Vol. V, Dec. ‘99


"Five Resplendent Men Appeared"
(2 Mac 10,29; cf. 3,24ff.; 5,2f; 11,8.10)

Dear Brothers in the Priesthood!

A central text in the Old Testament revelation on the holy Angels is there where God promises the mission of an Angel to the Chosen People in the desert: "Behold, I send an Angel before you, to guard you on the way and to bring you to the place which I have prepared. Give heed to him and hearken to his voice, do not rebel against him ... then I will be an enemy to your enemies and an adversary to your adversaries" (Ex 23,20-22).

1. God speaks here about the marvelous "triumvirate", God-Angel-man: God, of course, is the most important of the three; to man is given the decisive role as far as God respects man’s free will; the Angel is the soldier for God’s glory and man’s salvation. When man believes and trusts in God, when he desires the help of the Angels and obeys His will, God shall be the enemy of man’s adversaries through the mission of His Angels.

Especially the historical books in the Old and New Testament document with examples that God wants to act in this way! It is therefore also useful today to refer the history of the Old Testament in evangelization. Particularly in our day where faith is tried in so many ways, our faith in God can be strengthened and our confidence bolstered when we recall such biblical experiences.

2. In the second century before Christ, Israel’s faithfulness to the Lord was almost constantly being put to the test. Together with their fervent supplications, Scripture testifies to the revelation of God’s attentive love and, simultaneously, the Angels’ powerful presence by "appearances which came from heaven to those who strove zealously on behalf of Judaism" (2 Mac 2,21)!

a) "The Sovereign of spirits and of all authority caused so great manifestation ... There appeared to them a magnificently caparisoned horse with a rider of frightening mien, ... seen to have armor and weapons of gold. Two young men also appeared to him, remarkably strong, gloriously beautiful and splendidly dressed" (3,24f.). On another occasion, "over all the city, for almost forty days, there appeared golden clad horsemen charging through the air, in companies fully armed with lances and drawn swords" (5,2). And again: "near Jerusalem, a horseman appeared at their head, clothed in white and brandishing weapons of gold. And they all together praised the merciful God, and … advanced in battle order, having their heavenly ally" (11,8-10). Because spiritual beings have no body, there is no intrinsic reason why they should appear in a particular way; rather, their chosen form of apparition is a message in itself, the manifestation of the majestic power of God, of His holiness ..., but also an indication of what they are (cf. also circular V,5).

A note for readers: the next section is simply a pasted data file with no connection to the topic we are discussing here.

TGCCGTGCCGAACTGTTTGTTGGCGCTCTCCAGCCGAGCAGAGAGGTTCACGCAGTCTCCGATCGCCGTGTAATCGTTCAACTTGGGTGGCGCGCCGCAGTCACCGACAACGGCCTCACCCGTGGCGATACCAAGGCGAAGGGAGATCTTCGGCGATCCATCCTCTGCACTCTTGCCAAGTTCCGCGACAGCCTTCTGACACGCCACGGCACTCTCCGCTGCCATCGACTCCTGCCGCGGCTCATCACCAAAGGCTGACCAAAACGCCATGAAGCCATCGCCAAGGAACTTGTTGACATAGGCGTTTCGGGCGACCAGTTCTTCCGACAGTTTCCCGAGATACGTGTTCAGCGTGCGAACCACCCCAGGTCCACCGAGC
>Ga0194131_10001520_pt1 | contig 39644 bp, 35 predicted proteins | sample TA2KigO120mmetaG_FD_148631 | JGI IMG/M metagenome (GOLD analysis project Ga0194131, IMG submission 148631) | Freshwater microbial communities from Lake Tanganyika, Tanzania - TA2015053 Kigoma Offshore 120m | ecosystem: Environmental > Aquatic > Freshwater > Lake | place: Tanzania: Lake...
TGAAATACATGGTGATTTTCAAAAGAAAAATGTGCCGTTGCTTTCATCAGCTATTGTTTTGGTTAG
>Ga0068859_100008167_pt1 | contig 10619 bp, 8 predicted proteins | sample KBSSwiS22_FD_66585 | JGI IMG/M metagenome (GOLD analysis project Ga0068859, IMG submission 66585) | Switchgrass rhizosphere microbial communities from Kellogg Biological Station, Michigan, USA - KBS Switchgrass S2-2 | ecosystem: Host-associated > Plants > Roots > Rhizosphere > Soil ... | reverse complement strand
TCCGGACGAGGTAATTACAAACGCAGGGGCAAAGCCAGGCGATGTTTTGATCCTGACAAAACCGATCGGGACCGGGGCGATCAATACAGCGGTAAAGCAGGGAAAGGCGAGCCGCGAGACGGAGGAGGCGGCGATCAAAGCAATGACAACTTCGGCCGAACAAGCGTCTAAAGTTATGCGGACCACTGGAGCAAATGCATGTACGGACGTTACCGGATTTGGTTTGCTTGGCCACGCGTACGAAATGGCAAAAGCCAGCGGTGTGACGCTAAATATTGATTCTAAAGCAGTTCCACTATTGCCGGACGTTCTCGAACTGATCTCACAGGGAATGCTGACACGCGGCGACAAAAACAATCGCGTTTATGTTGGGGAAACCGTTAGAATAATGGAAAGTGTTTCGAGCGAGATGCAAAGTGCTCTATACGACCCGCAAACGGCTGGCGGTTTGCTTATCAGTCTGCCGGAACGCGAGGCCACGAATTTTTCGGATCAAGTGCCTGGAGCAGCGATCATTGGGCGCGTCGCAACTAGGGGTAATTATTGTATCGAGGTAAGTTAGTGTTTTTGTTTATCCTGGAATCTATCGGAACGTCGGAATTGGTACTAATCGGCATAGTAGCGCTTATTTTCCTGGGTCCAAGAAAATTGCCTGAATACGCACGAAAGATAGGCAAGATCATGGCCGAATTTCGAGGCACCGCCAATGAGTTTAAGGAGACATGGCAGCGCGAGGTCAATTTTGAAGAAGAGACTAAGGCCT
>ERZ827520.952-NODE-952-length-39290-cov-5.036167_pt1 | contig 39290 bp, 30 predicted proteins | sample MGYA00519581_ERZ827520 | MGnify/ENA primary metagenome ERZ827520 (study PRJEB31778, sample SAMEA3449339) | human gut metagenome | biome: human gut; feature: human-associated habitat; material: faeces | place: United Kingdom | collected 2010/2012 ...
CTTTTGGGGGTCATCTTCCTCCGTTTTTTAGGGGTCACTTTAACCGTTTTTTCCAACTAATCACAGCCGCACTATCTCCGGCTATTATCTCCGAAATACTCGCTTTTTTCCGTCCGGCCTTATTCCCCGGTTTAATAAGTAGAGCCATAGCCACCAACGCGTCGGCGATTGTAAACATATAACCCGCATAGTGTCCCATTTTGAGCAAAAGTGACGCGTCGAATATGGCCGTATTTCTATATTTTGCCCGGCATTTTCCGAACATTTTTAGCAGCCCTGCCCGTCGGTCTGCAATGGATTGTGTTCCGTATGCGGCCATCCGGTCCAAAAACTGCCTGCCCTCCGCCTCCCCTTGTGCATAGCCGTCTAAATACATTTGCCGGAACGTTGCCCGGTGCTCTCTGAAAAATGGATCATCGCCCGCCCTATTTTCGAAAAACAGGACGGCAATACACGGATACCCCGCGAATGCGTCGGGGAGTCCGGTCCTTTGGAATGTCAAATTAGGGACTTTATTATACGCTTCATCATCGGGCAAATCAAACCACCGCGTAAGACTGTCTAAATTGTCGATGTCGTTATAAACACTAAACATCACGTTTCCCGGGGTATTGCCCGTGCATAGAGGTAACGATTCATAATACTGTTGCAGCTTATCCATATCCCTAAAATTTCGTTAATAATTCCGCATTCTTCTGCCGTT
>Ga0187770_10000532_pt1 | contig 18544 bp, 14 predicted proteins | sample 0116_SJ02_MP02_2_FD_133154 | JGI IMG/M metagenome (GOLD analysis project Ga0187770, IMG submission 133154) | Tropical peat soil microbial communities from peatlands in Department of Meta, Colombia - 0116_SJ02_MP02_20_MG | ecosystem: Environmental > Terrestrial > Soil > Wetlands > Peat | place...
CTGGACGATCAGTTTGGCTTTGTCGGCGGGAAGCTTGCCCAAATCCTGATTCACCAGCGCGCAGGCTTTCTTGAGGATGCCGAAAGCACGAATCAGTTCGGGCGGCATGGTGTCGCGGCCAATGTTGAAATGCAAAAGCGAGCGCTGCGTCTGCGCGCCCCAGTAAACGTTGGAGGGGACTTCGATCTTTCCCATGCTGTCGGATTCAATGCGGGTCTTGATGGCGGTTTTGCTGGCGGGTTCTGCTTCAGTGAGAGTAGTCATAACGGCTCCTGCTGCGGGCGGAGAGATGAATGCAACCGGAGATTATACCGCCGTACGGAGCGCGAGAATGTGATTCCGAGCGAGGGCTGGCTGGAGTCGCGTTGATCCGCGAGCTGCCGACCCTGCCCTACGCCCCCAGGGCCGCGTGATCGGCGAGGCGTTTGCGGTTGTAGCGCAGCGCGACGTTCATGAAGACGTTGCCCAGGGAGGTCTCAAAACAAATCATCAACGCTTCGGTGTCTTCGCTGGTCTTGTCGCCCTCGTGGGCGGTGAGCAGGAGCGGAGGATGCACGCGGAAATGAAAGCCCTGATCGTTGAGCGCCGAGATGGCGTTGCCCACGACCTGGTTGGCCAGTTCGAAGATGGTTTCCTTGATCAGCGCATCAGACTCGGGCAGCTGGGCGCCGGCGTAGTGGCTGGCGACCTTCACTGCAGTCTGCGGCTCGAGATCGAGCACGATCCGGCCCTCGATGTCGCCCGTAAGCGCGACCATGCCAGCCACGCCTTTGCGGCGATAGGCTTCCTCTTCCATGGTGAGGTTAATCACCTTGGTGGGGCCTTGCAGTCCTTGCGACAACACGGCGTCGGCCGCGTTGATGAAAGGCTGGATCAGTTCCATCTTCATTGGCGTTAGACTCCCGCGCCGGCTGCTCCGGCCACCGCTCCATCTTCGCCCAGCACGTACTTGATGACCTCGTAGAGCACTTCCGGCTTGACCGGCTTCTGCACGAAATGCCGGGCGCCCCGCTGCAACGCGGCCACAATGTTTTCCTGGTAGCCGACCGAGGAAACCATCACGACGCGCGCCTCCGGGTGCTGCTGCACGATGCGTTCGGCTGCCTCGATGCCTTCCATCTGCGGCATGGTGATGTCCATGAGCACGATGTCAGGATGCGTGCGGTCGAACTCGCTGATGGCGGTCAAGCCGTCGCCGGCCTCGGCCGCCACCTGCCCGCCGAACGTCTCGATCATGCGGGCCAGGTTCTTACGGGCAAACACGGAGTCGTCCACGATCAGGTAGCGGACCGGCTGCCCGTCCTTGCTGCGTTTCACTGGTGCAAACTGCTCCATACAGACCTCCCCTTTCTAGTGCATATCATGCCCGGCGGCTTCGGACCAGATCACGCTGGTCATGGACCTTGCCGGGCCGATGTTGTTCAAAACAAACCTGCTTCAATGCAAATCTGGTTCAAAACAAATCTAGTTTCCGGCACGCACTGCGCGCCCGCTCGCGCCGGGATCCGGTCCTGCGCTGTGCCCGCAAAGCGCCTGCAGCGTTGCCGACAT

b) The present text, 2 Mac 10,25-38, presents us one of the fulfillments of the promise given through Moses (Ex 23): the Angels actually went before them, guiding, guarding and fighting for them, once the Maccabees and their followers had proved themselves before God by the conditions foreseen, petition, attention and obedience.

Thus it is written: "Maccabeus and his men sprinkled dust upon their heads and girded their loins with sackcloth, in supplication to God. Falling upon the steps before the altar, they besought him to be gracious to them and to be an enemy to their adversaries, as the law declares. And rising from their prayer they took up their arms and advanced a considerable distance from the city". They unite humility and courage, confidence and fortitude: to the humble prayer they added the application of all their strength: "The two armies joined battle", then, "when the battle became fierce, there appeared to the enemy from heaven five resplendent men on horses with golden bridles, and they were leading the Jews. Surrounding Maccabeus and protecting him with their own armor and weapons, they kept him from being wounded. And they showered arrows and thunderbolts upon the enemy, so that, confused and blinded, they were thrown into disorder and cut to pieces. Twenty thousand five hundred were slaughtered, besides six hundred horsemen," through the Angels.

c) While other references describe the angelic interventions briefly and state their help, here is given a careful enumeration of their intervention. When we reflect upon this attentively, we see behind the Angels' help God Himself. It is truly He, who sends them!

• The holy Angels go before man enlightening and guiding him, just as God showed His love for us while we were yet sinners (cf. Rom 5,8), and as "grace has gone before us" (CCC 2009; cf. 2008-10).